Happy New Year! Some reflections and musings about the blogosphere
3, January, 2007 3 Comments
A happy new year to you, dear reader. I hope that the year has been good to you so far.
December and January tend to be months of reflection. In fact, January takes its name from Janus, an ancient Greek (?) god that had two faces: One looking back and one looking forward. Now, before I start rambling too much, I thought I’d just take a quick look at some of the events that have happened in the recent past, before I start looking at some other issues.
Now, which Internet user did not feel the effects of the Taiwan earthquake. I mean, the aftershocks and reverberations were felt the world over, well, perhaps a bit more on the Asian side of the world. It may not have been the physical earthquake we felt, but the effects were no less real. The online business people would attest to that, not forgetting the bankers and financial consultants who have come to heavily depend on the latest financial info the Internet brings. Scary isn’t it? If more online connections were affected, the entire economic system could and would possibly crash!
It was the earthquake in Taiwan, but to many Internet users, it’s the Tsunami of the digital world, the Katrina of new media! Okay, okay, perhaps a bit too much hyperbole, but you get the picture.
I guess the silver lining in this would be that people are now more aware of how dependent and perhaps over-dependent people are on the Internet. And now we know how dependent we are on a few cables that were strategically laid in earthquake prone soil. Did anyone research the spot in the first place? And hopefully measures are being put in place to put things right.
Another issue is that of employees and videos and Youtube-the need for the responsible use of technology. One incident that brought this up was the Youtube video of ‘Starhub’ employee goofing off and fooling around at work. Bottomline is, don’t do it. Both the goofing off and fooling around AND/OR putting it on Youtube.
Now, another issue caught my attention recently: the article in Digital Life, “Staying alive as a digital warrior“. No, the article is not about killing your way as a warrior or soldier in one of the many digital games (they are always about soldiers and warriors, aren’t they?) but about how people who stay on their but the whole time could seriously be putting their health at risk! I’m sure we remember the case about the boy who refused to stop playing computer games – he didn’t eat, didn’t sleep , didn’t wash…Ewww! And it seems that games nowadays are also epileptic-inducing, which means they can cause fits. They definitely need to come with a label of warning!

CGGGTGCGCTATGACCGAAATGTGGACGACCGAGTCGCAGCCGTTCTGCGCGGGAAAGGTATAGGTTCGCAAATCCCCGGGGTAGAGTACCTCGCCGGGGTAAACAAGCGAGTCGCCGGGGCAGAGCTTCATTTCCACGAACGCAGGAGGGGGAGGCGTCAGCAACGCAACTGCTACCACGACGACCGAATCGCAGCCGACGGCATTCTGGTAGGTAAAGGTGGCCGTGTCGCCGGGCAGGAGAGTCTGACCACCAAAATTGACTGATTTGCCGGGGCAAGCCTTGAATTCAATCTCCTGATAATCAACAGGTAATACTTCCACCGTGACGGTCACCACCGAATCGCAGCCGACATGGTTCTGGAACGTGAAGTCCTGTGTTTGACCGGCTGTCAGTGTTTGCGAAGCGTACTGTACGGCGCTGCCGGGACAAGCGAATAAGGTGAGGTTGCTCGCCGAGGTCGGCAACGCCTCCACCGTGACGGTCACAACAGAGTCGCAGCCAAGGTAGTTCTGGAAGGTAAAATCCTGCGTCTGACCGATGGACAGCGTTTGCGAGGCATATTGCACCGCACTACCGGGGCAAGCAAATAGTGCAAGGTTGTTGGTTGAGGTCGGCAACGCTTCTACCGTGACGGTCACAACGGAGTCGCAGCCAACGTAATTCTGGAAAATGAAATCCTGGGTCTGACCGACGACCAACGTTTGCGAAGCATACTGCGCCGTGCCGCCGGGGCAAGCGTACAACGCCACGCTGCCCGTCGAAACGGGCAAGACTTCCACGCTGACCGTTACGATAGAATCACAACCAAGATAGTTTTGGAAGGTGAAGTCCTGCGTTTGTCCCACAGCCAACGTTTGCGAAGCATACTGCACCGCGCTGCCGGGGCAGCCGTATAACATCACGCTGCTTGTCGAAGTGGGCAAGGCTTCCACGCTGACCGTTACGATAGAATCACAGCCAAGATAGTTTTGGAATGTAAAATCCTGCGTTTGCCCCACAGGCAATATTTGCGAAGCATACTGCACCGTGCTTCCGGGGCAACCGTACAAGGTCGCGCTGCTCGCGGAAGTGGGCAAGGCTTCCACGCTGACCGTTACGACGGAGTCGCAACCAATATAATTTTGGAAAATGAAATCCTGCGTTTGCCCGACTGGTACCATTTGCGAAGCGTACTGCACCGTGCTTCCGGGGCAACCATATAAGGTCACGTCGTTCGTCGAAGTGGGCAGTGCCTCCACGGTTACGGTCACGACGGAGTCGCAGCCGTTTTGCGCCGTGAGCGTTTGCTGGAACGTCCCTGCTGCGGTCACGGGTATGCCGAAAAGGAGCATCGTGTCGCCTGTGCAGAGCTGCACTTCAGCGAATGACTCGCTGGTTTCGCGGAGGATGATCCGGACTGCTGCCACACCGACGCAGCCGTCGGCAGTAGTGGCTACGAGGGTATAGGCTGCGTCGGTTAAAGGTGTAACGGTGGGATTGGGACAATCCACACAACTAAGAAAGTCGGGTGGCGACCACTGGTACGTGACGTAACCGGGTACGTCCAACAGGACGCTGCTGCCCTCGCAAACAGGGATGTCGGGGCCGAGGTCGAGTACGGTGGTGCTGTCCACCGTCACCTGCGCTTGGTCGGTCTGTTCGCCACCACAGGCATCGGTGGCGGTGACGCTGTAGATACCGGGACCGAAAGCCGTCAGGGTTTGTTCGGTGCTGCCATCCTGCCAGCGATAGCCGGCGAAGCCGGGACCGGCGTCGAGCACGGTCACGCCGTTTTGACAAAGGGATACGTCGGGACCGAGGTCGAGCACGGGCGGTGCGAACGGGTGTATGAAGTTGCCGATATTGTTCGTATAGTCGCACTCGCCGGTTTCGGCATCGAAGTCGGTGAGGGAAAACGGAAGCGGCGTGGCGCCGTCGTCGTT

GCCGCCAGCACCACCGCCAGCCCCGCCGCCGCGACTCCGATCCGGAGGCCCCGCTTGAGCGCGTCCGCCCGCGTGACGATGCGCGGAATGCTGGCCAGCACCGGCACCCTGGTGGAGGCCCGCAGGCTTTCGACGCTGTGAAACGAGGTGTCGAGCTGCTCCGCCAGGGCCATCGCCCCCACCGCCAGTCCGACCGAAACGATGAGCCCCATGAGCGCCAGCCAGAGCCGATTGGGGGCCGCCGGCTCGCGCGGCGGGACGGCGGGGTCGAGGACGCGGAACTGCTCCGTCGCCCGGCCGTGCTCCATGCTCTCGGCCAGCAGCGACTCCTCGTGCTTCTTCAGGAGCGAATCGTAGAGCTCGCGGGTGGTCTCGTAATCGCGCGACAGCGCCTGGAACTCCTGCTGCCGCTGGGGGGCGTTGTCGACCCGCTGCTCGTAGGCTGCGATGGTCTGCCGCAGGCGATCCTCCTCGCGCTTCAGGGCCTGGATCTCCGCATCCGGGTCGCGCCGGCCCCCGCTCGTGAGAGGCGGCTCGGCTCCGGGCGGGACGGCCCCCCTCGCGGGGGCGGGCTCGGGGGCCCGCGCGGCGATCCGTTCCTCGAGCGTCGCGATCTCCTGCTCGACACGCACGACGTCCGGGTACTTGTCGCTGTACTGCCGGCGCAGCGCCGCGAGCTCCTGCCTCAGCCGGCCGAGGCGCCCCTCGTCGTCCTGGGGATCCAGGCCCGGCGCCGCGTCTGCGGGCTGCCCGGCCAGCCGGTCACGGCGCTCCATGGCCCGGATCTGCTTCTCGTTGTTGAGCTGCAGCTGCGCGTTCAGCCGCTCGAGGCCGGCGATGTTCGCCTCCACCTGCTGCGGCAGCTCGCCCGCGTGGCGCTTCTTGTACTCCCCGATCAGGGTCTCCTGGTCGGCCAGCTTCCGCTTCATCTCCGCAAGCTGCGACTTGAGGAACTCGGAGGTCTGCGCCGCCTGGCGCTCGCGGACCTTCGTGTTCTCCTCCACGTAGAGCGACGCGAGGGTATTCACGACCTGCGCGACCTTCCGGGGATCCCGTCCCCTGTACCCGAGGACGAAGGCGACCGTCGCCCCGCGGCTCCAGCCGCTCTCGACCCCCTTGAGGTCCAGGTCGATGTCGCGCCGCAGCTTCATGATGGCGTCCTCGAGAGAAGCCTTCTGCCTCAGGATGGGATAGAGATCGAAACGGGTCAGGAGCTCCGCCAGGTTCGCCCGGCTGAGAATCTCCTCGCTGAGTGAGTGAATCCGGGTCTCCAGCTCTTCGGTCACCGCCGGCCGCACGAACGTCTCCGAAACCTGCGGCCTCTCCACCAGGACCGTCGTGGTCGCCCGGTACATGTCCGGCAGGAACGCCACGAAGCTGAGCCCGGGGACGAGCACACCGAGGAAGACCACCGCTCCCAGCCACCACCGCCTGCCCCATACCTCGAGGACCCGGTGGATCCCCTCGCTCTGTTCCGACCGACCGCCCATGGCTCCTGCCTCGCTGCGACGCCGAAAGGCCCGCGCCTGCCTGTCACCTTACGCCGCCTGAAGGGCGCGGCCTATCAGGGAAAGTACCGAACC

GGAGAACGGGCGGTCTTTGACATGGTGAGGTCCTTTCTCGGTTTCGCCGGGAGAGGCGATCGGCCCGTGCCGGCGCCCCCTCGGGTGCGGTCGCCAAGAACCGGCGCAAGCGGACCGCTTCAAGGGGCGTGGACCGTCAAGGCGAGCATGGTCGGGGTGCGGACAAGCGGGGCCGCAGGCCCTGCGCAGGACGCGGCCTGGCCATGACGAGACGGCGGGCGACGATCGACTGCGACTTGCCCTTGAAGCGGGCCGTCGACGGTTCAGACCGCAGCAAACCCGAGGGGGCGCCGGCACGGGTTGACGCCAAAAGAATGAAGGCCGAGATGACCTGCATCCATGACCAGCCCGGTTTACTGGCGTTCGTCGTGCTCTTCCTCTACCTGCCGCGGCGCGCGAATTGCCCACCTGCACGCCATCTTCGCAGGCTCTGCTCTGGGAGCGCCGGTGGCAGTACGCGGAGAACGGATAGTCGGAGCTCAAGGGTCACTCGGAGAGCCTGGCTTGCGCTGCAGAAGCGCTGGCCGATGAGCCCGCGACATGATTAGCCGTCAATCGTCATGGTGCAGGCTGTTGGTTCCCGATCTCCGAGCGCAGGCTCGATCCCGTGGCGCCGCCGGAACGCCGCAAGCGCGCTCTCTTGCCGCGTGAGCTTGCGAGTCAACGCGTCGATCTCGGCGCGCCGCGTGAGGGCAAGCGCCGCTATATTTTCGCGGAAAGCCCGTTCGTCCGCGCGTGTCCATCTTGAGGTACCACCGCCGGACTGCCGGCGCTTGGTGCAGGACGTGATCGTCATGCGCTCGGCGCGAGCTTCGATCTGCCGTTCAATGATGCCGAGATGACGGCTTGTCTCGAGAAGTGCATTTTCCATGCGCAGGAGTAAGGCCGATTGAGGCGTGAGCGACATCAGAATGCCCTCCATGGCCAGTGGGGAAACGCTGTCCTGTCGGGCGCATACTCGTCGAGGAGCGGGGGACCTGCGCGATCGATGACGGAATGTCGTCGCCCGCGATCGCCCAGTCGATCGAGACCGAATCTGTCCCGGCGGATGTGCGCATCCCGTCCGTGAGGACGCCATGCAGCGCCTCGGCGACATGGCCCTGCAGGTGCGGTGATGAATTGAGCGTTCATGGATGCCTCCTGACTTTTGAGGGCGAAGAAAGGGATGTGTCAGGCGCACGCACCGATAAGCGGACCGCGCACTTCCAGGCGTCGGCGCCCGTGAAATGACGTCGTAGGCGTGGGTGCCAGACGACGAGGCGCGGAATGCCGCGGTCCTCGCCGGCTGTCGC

Well, on to something else. In Asiaone.com, the article Speakers of new digital language talks about the new breed of teenagers aka “digital natives” who “cannot do without mobile phones, blogs, vodcasts, MSN chat and YouTube, which give them a voice to as large an audience as they can get.”
MDA’s recent research found that “half of all Singaporean teens aged 15 to 19 are blogging or podcasting” and this is reflective of the situation worldwide: “as of May 2005, more than half the world’s about 38 million blogs belong to those aged 19 or younger.” Even young kids are getting in on it. “A Straits Times survey of 60 youth aged 12 to 19 found that most started communicating online by the age of 10. All have e-mail accounts, half have blogs, and 87 per cent use online instant messengers to talk to friends.”
Interestingly, some time last week, I came across an article stating that more elderly are also seeking a new form of expression in blogs, and the article mentioned one of the more famous blogs by a 70 plus Frenchman! Wonderful! As the Flying Dutchman said in his retort to critics who called him too old to be hosting blogtv, who says that the Internet is only for the young? It could be the tool for egalitarianism!
Anyway, many young people cite freedom of expression and instant interaction as top draws for using online communications. But what worries me are comments like these: ‘You write what you want, say what you feel behind a veil you can choose to pull aside when you want. No one judges you.’ According to Counsellor Daniel Koh, ‘blogging lets them assume a role they cannot assume in real life’. He says there are three kinds of bloggers: opinion leaders, those who experiment with their identity and others who ‘have problems expressing themselves in real life’.
This is worrying, as hiding behind a mask for a while may be fine to allow you to learn to express yourself, but hide behind it too long and you may never ever learn to reveal your true self! Technology could be used to help as an emotional crutch but if used wrongly, it could be an emotional cripple instead. And now with new games such as Second Life encouraging people to spend all their free time building up communities online, let’s hope that people do not get too involved in their virtual selves and virtual worlds. Instead of building a second life, they should simply get a life!